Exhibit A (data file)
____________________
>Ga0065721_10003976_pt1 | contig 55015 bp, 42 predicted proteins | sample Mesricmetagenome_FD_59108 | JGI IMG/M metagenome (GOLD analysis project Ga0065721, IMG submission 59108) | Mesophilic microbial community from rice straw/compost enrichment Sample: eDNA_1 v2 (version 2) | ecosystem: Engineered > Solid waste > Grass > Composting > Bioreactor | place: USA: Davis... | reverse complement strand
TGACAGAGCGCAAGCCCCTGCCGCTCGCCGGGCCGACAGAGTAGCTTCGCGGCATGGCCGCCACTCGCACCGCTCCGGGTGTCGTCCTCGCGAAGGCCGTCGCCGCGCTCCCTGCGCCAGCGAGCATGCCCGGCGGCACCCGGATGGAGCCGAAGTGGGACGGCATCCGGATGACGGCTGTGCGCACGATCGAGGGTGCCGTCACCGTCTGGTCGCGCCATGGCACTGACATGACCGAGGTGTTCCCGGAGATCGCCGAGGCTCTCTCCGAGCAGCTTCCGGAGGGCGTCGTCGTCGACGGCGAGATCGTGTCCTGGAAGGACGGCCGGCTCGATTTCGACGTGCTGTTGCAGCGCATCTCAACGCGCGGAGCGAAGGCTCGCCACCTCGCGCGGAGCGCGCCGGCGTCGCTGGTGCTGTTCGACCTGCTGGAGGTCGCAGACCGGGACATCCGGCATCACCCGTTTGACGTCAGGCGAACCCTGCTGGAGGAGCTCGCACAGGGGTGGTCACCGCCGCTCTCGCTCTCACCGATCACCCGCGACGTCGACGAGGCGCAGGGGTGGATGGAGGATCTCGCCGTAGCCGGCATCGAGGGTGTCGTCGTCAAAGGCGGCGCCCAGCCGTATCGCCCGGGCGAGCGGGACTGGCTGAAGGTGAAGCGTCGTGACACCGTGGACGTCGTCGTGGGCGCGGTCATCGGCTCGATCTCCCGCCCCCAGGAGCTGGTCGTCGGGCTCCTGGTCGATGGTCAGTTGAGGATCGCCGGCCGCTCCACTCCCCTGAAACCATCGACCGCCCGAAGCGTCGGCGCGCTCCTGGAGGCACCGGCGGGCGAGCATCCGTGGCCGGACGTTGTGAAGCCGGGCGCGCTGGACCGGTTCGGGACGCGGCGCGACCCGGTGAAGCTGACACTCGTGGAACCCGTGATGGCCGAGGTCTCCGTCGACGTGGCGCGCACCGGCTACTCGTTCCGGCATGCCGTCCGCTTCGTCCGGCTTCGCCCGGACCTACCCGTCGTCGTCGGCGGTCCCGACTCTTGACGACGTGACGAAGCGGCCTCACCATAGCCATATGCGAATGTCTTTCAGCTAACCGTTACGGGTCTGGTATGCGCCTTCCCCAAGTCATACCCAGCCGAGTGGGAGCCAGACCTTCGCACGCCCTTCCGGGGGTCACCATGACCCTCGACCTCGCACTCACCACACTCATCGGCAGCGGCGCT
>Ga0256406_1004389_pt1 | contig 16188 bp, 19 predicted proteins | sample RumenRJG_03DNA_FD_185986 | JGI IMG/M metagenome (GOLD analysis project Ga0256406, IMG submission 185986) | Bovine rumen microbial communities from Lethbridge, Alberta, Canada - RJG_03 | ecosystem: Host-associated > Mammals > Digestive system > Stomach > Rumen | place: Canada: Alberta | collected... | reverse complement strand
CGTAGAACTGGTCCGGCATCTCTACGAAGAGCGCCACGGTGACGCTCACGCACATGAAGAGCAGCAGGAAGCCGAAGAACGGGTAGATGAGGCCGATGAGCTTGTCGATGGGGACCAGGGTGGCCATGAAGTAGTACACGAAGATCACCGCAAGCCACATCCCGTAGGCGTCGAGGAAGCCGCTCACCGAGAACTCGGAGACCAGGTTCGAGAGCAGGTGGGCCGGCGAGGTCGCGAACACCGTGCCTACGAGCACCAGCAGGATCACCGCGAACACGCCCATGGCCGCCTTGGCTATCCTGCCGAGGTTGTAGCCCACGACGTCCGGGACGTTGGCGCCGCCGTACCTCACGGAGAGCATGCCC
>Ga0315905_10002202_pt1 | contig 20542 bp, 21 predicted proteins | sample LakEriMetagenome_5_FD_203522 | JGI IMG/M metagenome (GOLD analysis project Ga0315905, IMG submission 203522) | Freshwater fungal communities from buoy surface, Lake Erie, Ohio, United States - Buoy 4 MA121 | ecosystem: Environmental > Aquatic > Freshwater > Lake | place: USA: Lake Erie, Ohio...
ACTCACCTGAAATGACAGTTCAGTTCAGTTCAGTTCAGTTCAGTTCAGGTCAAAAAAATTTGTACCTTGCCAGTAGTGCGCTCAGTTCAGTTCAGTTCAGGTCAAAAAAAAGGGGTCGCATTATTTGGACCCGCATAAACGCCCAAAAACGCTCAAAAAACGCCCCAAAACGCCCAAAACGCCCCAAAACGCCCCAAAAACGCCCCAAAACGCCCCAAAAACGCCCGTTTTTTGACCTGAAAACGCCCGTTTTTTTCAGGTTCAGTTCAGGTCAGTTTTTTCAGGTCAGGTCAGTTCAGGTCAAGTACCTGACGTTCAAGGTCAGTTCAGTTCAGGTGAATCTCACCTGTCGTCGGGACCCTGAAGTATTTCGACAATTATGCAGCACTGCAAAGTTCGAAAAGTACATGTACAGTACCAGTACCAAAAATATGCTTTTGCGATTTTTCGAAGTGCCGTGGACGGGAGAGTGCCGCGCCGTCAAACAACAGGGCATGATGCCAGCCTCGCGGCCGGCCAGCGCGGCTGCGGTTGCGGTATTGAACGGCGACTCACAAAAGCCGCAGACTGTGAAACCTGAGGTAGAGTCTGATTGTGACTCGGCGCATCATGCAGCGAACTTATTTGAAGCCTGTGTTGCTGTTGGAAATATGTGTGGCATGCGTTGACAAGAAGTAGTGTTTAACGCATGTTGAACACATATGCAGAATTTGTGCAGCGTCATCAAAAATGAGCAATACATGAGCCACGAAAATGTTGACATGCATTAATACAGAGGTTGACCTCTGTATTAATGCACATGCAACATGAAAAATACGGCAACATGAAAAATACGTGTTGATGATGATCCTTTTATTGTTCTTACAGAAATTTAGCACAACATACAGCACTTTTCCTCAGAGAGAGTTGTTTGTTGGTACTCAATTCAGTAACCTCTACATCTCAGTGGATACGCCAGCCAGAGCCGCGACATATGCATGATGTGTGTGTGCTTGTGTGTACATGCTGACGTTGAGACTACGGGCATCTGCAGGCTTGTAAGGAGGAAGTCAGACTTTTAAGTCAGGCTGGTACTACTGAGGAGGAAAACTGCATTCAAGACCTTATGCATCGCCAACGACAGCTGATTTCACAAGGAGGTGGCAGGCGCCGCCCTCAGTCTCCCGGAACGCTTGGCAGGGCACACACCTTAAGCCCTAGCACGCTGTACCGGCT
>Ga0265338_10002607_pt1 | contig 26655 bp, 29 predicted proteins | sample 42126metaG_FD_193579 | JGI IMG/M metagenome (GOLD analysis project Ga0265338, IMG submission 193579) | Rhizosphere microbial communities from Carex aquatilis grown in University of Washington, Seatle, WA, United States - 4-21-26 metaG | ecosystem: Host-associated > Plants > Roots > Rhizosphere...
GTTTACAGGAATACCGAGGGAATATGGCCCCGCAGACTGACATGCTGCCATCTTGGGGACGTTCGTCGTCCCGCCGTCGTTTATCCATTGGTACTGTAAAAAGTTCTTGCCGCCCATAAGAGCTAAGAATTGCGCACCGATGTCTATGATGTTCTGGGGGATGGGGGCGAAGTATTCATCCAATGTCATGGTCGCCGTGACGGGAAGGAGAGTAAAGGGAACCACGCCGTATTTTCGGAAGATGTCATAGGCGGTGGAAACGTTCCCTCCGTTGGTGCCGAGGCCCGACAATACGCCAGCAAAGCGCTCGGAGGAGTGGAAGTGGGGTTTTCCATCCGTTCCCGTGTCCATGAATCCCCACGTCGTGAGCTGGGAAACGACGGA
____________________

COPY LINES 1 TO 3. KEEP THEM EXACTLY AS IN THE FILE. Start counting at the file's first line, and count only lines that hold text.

>Ga0065721_10003976_pt1 | contig 55015 bp, 42 predicted proteins | sample Mesricmetagenome_FD_59108 | JGI IMG/M metagenome (GOLD analysis project Ga0065721, IMG submission 59108) | Mesophilic microbial community from rice straw/compost enrichment Sample: eDNA_1 v2 (version 2) | ecosystem: Engineered > Solid waste > Grass > Composting > Bioreactor | place: USA: Davis... | reverse complement strand
TGACAGAGCGCAAGCCCCTGCCGCTCGCCGGGCCGACAGAGTAGCTTCGCGGCATGGCCGCCACTCGCACCGCTCCGGGTGTCGTCCTCGCGAAGGCCGTCGCCGCGCTCCCTGCGCCAGCGAGCATGCCCGGCGGCACCCGGATGGAGCCGAAGTGGGACGGCATCCGGATGACGGCTGTGCGCACGATCGAGGGTGCCGTCACCGTCTGGTCGCGCCATGGCACTGACATGACCGAGGTGTTCCCGGAGATCGCCGAGGCTCTCTCCGAGCAGCTTCCGGAGGGCGTCGTCGTCGACGGCGAGATCGTGTCCTGGAAGGACGGCCGGCTCGATTTCGACGTGCTGTTGCAGCGCATCTCAACGCGCGGAGCGAAGGCTCGCCACCTCGCGCGGAGCGCGCCGGCGTCGCTGGTGCTGTTCGACCTGCTGGAGGTCGCAGACCGGGACATCCGGCATCACCCGTTTGACGTCAGGCGAACCCTGCTGGAGGAGCTCGCACAGGGGTGGTCACCGCCGCTCTCGCTCTCACCGATCACCCGCGACGTCGACGAGGCGCAGGGGTGGATGGAGGATCTCGCCGTAGCCGGCATCGAGGGTGTCGTCGTCAAAGGCGGCGCCCAGCCGTATCGCCCGGGCGAGCGGGACTGGCTGAAGGTGAAGCGTCGTGACACCGTGGACGTCGTCGTGGGCGCGGTCATCGGCTCGATCTCCCGCCCCCAGGAGCTGGTCGTCGGGCTCCTGGTCGATGGTCAGTTGAGGATCGCCGGCCGCTCCACTCCCCTGAAACCATCGACCGCCCGAAGCGTCGGCGCGCTCCTGGAGGCACCGGCGGGCGAGCATCCGTGGCCGGACGTTGTGAAGCCGGGCGCGCTGGACCGGTTCGGGACGCGGCGCGACCCGGTGAAGCTGACACTCGTGGAACCCGTGATGGCCGAGGTCTCCGTCGACGTGGCGCGCACCGGCTACTCGTTCCGGCATGCCGTCCGCTTCGTCCGGCTTCGCCCGGACCTACCCGTCGTCGTCGGCGGTCCCGACTCTTGACGACGTGACGAAGCGGCCTCACCATAGCCATATGCGAATGTCTTTCAGCTAACCGTTACGGGTCTGGTATGCGCCTTCCCCAAGTCATACCCAGCCGAGTGGGAGCCAGACCTTCGCACGCCCTTCCGGGGGTCACCATGACCCTCGACCTCGCACTCACCACACTCATCGGCAGCGGCGCT
>Ga0256406_1004389_pt1 | contig 16188 bp, 19 predicted proteins | sample RumenRJG_03DNA_FD_185986 | JGI IMG/M metagenome (GOLD analysis project Ga0256406, IMG submission 185986) | Bovine rumen microbial communities from Lethbridge, Alberta, Canada - RJG_03 | ecosystem: Host-associated > Mammals > Digestive system > Stomach > Rumen | place: Canada: Alberta | collected... | reverse complement strand